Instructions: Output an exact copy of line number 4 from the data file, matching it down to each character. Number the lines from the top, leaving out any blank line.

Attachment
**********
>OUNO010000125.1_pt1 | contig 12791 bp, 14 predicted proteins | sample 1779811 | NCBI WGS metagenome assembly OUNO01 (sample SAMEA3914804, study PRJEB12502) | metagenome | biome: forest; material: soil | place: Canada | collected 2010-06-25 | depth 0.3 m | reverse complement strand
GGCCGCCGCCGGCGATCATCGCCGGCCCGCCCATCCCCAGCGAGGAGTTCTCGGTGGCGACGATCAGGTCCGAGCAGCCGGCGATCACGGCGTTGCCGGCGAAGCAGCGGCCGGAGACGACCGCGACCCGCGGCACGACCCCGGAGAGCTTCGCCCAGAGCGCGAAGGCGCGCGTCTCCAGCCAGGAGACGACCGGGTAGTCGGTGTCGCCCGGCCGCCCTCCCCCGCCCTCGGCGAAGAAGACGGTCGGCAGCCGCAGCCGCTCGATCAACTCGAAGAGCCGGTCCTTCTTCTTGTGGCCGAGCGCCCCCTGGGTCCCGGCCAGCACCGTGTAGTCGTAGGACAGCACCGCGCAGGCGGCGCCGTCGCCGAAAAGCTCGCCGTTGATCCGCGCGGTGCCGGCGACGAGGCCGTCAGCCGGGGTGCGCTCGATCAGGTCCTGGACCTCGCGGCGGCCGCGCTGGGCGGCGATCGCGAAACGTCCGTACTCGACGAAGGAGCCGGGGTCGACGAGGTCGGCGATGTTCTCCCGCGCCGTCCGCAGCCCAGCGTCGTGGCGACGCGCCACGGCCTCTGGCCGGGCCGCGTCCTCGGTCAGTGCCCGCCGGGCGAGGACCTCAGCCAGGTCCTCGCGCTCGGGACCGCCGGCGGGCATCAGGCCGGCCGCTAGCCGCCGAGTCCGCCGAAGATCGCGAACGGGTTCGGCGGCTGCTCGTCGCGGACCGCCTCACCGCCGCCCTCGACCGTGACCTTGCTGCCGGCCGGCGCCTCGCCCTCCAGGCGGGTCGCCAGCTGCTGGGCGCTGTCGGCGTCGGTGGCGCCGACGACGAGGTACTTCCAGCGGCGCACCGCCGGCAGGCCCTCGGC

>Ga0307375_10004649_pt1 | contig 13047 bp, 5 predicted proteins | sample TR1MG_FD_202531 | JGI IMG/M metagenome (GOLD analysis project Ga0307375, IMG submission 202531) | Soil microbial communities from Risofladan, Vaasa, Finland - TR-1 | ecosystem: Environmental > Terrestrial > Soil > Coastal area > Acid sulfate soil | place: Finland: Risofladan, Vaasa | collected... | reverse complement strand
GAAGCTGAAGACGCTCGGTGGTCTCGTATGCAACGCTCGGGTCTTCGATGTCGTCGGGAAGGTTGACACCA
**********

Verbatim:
GAAGCTGAAGACGCTCGGTGGTCTCGTATGCAACGCTCGGGTCTTCGATGTCGTCGGGAAGGTTGACACCA